July 4, 2011 § 1 Comment
With Greece heading toward default on its debt, many news organizations are looking at who would pick up the tab. This New York Times chart breaks down how much Greek debt each country holds. The data comes from the Bank for International Settlements, which coordinates international financial services regulations and serves as a bank for central banks.
The BIS maintains a vast menu of statistics, so here is the exact location where you would find these figures:
Go to the BIS site’s Consolidated Banking Statistics page (http://www.bis.org/statistics/consstats.htm.)
Scroll down to the bottom, where you will see a link to Table 9E Foreign exposures on selected individual countries, ultimate risk basis. Note that not all countries will be listed in the data.
June 16, 2011 § Leave a comment
This scatterplot from Nate Silver’s FiveThirtyEight blog at the New York Times (http://fivethirtyeight.blogs.nytimes.com/2011/06/02/on-the-maddeningly-inexact-relationship-between-unemployment-and-re-election/) suggests there is no correlation between unemployment and a president’s re-election chances. I haven’t seen many news charts that set out to show a lack of correlation, but in this case it’s compelling. I also haven’t seen many scatterplots where the horizonal axis sits in the middle of the chart rather than the bottom, but it worked here and you can follow the chart easily.
While this is a great chart, what I really want to point out is the source of the election results. (This is Seth’s Sources after all!) Rather than the Federal Election Commission or Politics in America or whatnot, they come from David Leip’s Atlas of U.S. Presidential Elections (http://uselectionatlas.org/) When I first stumbled onto this source many years ago, I thought it was too homegrown and unofficial to use as a primary source. My opinion changed quickly. That’s the crazy thing about the Internet: someone who begins a Web site as an enthusiast or hobbyist can end up building a more complete, accurate and useful set of data than anything offered by the government or major publishers. Time and again, media organizations turn to David Leip’s atlas for historical election stats.
The atlas provides stats back to 1789. In addition to standard vote counts, you can get the size of the voting age population, turnout as a percentage of voting age population or registered voters, number of invalid ballots and a number of other statistics.
June 7, 2011 § Leave a comment
Many nations have created sovereign wealth funds to make huge investments in stocks, real estate, bonds and other financial instruments. This investment power frequently makes headlines. Above is a chart that appeared on the front page of The Wall Street Journal highlighting the sovereign wealth funds of middle eastern nations. Note the source: the Sovereign Wealth Fund Institute. These guys offer current, accurate rankings of the sovereign wealth funds around the world for free on their website. More detailed information requires a subscription.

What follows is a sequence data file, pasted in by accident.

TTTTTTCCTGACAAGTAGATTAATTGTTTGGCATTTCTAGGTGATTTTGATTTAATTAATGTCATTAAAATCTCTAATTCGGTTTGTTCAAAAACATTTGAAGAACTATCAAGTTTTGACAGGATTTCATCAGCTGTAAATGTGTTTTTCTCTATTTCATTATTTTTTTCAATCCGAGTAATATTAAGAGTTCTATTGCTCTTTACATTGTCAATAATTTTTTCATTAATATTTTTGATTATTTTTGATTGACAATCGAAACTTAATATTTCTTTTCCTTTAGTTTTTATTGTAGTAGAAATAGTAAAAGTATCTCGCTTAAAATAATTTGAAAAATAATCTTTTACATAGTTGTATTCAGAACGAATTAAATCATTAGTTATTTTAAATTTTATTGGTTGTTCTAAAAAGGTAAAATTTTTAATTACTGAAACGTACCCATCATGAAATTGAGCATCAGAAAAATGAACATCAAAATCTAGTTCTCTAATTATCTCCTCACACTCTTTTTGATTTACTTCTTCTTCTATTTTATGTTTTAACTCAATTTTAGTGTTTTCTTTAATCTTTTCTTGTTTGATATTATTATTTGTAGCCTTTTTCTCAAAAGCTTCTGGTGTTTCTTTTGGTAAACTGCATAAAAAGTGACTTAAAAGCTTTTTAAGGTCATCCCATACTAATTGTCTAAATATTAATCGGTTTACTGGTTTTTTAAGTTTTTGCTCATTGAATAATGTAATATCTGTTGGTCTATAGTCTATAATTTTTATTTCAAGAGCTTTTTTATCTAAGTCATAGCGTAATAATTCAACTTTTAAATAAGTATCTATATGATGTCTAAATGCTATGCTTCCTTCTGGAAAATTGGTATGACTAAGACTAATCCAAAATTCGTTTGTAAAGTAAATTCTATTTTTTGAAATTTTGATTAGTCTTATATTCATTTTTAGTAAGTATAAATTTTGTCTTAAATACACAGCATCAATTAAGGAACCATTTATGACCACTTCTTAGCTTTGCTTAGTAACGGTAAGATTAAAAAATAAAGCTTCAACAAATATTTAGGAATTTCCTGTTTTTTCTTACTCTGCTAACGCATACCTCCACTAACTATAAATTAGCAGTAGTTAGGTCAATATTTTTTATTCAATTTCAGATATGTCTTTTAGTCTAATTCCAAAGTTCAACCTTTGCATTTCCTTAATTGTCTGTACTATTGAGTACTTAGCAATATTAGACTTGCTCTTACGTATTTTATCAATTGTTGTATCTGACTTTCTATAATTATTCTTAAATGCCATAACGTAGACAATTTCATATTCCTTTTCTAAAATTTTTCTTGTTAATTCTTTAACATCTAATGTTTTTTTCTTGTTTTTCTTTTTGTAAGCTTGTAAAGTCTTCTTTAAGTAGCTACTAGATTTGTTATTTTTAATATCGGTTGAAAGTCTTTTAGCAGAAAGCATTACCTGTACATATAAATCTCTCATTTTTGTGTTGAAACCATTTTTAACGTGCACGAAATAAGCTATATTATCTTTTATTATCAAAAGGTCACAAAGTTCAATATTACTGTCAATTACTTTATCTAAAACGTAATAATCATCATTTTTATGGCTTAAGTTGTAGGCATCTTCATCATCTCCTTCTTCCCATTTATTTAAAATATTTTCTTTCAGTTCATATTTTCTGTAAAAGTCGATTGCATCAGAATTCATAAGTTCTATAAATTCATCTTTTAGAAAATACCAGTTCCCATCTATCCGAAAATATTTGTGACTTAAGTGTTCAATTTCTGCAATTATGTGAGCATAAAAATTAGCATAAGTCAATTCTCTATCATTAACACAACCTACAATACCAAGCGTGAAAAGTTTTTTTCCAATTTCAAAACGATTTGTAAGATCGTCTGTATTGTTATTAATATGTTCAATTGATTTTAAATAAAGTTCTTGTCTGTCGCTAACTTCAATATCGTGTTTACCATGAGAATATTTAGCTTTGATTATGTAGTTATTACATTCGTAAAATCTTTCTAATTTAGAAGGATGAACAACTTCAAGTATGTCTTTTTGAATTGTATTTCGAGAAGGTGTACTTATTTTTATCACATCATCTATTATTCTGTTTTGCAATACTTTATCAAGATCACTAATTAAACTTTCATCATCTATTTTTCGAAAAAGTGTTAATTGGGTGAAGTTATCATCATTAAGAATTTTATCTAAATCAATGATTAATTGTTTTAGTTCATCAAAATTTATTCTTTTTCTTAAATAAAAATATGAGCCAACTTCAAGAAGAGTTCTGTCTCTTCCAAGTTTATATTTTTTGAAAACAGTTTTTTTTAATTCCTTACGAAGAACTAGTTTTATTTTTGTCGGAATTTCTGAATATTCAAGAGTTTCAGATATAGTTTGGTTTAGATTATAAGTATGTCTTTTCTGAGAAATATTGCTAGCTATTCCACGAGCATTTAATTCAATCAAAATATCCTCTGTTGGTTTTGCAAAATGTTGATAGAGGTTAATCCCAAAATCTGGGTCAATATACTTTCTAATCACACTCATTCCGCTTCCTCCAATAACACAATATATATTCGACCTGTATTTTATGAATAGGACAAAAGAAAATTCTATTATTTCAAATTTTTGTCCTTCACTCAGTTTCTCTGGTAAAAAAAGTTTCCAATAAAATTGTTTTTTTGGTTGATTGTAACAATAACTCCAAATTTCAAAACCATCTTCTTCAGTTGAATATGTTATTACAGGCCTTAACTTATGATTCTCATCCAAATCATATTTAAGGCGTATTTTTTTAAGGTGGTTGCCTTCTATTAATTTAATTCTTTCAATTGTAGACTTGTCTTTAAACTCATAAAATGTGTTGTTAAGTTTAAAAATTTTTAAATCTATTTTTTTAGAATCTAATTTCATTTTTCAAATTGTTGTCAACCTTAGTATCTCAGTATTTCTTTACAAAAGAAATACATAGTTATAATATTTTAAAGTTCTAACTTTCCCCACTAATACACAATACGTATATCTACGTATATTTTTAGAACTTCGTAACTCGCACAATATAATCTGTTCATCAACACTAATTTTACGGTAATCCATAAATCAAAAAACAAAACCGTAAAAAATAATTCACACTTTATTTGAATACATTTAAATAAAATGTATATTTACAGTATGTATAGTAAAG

May 23, 2011 § Leave a comment
The National Weather Service posts readings from river flood gauges to its Web site every 15 minutes. You can download the files as KMZ or SHP files to build your own maps. Below, an example of a map from the Wall Street Journal using this data.
You can also download the readings from individual flood gauges to build charts showing when flood waters will crest at a particular location.
Example from the Wall Street Journal
April 21, 2011 § Leave a comment
The Student Society for News Design announced its awards for online design April 19. Syracuse and Missouri had strong showings. (Above is the splash page from Syracuse student David Miller’s piece, “Jerry’s Cabin.”
Among the winners:
March 8, 2011 § Leave a comment
When China officially became the world’s second-largest economy last month, the Wall Street Journal ran this chart, which shows the world economy way back to 1820. Before seeing this data, I hadn’t imagined you could show Gross Domestic Product figures so far into the past. That’s because I hadn’t discovered the work of late economist Angus Maddison, a world scholar of quantitative macroeconomic history and the go-to source for historical GDP figures. His statistics stretch to 1 AD and are presented in purchasing power parity, a GDP calculation that adjusts for differences in wages and prices among economies.
Following is a link to his data:
And to the University of Groningen page dedicated to him:
November 17, 2010 § Leave a comment
For years, the Washington Post has produced “inner circle” charts that portray the individuals surrounding powerful political figures, such as President Obama, Hillary Clinton, and now Republican Leader John Boehner.
The diagrams show levels of influence as concentric rings, and categories, such as staff or college classmates, as wedges of the circle. The graphics reporter assembling the diagram needs a deep knowledge of the politician in order to assign a level of influence to each associate. The connections and coalitions are equally hard to arrange and often require reliable sources near to the politician to help with the placement.
The final trick is to get photographs of the dozens of people in the diagram, many of whom may be obscure despite their connections to powerful people.